The Museum of Fine Arts is St. Pete marvel. The gorgeous facade is often illuminated in myriad colors, opting for rainbow patterning during pride month. From the outset of the pandemic MFA officials have put the safety of staff and visitors first. While we miss perusing the galleries, we respect the decision to remain closed. The wait is almost over; the MFA is set to reopen in September 2020 with a brand new exhibit.
“The MFA is optimistically looking ahead with a phased reopening will begin September 12 starting with MFA Members,” officials wrote in an Instagram post. “We will remain closed in the coming months as a commitment to do our part to help slow the increasing spread of this serious virus within our community.”
New exhibit coming this September to the MFA
When the MFA does reopen, it will debut a stunning new exhibit.
Originally scheduled for this summer in St. Pete, Derrick Adams: Buoyant will be on view from Sept 12–Nov 29. This special exhibition features a series by Derrick Adams called “Floaters” created between 2016-2019, wherein the Baltimore-born artist depicts Black men, women, and children relaxing on bright blue waters in colorful plastic floaties.
In his work, Adams seeks to represent the normalization of African American leisure, joy and love often omitted as a concept of Black culture in American mass media, the MFA wrote in a post announcing the exhibit. These vibrant images of “Buoyant” opens the viewers’ eyes to seeing a fuller, more authentic, representation of Black lives and experiences.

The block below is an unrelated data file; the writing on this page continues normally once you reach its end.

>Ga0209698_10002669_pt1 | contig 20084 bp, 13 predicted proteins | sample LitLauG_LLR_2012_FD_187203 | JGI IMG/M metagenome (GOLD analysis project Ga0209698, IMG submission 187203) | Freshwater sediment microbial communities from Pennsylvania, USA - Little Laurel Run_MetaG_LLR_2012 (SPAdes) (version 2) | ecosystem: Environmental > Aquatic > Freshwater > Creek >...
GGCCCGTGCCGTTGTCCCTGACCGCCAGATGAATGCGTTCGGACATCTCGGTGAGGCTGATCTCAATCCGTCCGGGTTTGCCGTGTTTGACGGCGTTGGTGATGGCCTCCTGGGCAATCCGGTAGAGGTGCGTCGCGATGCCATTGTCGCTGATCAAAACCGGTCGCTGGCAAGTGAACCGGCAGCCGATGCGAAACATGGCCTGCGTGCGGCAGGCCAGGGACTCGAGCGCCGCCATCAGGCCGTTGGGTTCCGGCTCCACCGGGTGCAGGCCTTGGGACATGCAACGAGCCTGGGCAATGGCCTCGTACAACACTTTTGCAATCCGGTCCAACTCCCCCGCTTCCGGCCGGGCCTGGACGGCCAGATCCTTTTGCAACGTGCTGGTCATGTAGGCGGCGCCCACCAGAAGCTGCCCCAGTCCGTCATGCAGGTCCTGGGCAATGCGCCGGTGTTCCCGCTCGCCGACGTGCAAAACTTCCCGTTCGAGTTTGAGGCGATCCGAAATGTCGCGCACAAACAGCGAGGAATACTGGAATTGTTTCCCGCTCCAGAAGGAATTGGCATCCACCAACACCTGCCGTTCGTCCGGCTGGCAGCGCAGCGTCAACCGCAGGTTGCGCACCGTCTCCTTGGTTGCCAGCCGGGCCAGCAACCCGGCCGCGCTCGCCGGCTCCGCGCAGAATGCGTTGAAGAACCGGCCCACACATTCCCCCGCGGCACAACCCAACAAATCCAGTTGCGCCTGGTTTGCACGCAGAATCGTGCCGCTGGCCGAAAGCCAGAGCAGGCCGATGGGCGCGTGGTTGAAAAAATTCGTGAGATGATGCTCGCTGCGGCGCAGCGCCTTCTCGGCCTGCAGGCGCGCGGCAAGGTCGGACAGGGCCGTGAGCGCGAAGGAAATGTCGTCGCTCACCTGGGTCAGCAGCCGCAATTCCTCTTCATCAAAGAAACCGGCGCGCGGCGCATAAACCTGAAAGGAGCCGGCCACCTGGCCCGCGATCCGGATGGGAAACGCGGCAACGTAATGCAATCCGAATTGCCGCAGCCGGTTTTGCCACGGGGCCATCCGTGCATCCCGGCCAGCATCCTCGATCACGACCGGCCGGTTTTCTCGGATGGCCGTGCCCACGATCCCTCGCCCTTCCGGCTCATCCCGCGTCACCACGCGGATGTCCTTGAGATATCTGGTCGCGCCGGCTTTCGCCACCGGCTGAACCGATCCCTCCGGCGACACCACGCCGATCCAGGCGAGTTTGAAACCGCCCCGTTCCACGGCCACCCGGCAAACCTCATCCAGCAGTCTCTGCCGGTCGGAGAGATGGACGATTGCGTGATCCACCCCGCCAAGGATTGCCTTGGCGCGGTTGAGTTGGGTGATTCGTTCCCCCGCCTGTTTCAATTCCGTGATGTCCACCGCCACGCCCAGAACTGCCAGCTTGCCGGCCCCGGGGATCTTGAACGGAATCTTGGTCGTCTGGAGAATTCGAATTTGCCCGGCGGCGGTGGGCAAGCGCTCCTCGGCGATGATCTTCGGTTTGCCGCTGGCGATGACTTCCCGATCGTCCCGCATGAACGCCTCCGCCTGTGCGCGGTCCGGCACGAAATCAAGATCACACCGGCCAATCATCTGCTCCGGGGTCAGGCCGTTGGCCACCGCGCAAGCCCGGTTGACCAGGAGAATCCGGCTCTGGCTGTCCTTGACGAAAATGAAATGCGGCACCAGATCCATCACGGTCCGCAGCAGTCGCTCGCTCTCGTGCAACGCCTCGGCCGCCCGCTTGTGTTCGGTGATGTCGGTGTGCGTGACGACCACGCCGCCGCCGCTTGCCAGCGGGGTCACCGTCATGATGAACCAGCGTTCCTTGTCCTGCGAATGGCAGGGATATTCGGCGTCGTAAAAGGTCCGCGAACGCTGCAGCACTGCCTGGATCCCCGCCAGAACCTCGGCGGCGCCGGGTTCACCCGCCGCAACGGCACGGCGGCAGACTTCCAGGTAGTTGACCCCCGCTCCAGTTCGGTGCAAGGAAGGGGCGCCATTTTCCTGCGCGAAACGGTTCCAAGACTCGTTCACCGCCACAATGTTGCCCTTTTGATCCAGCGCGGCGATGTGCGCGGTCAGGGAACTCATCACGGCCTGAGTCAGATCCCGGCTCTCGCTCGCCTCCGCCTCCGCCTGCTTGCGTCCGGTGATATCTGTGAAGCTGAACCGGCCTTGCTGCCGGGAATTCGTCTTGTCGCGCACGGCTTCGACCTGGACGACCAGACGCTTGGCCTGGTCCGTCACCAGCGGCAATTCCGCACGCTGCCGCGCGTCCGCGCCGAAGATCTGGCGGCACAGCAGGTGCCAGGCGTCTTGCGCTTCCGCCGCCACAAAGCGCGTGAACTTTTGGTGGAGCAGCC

“Derrick Adams: Buoyant,” organized by the Hudson River Museum, is made possible at the MFA by James G. Sweeny with additional support from Ann and William Edwards.
Providing a fuller representation of Black lives and experiences
In 2017, Adams used the archival collections of the Stony Island Arts Bank (along with material from other collections), to create a solo show there, Future People. An installation environment featured a looping video that projected images and quotes from Black authors and speakers. A series of collages in the exhibition, Orbiting Us #1-#10, depicted items designed by Charles Harrison, the first Black executive at Sears, Roebuck and Company. Adams used the exhibition to highlight the power of Black people to imagine and innovate through difficult circumstances.
Museum of Fine Arts St. Pete, 255 Beach Drive Northeast.